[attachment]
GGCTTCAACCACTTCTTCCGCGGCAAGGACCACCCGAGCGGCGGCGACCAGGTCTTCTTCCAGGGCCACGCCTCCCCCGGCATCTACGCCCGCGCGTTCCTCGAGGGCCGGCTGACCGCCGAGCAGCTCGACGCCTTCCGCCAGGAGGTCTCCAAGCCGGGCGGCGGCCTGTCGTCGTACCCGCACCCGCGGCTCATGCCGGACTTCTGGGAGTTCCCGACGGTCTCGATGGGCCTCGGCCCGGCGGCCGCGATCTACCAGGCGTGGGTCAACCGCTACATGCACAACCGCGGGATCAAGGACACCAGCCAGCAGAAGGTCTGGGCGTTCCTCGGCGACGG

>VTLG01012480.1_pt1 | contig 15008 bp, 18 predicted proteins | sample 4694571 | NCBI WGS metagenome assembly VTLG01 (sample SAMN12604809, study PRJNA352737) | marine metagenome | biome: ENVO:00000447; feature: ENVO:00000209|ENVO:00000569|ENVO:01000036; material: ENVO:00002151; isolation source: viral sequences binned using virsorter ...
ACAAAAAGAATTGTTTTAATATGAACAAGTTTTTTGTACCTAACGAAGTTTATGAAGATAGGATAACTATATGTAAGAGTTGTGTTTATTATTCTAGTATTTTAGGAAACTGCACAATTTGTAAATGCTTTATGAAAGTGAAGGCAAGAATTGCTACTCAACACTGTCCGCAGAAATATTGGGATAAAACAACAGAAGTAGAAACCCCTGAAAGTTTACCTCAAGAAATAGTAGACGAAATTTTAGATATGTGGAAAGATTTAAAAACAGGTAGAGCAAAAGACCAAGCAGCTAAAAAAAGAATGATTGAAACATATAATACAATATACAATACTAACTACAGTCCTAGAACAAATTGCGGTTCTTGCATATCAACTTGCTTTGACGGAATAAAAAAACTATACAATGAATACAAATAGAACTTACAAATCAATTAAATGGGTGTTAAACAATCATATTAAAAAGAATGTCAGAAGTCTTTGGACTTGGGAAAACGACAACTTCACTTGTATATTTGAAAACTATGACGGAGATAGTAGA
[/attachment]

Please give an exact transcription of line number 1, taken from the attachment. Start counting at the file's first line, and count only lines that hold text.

GGCTTCAACCACTTCTTCCGCGGCAAGGACCACCCGAGCGGCGGCGACCAGGTCTTCTTCCAGGGCCACGCCTCCCCCGGCATCTACGCCCGCGCGTTCCTCGAGGGCCGGCTGACCGCCGAGCAGCTCGACGCCTTCCGCCAGGAGGTCTCCAAGCCGGGCGGCGGCCTGTCGTCGTACCCGCACCCGCGGCTCATGCCGGACTTCTGGGAGTTCCCGACGGTCTCGATGGGCCTCGGCCCGGCGGCCGCGATCTACCAGGCGTGGGTCAACCGCTACATGCACAACCGCGGGATCAAGGACACCAGCCAGCAGAAGGTCTGGGCGTTCCTCGGCGACGG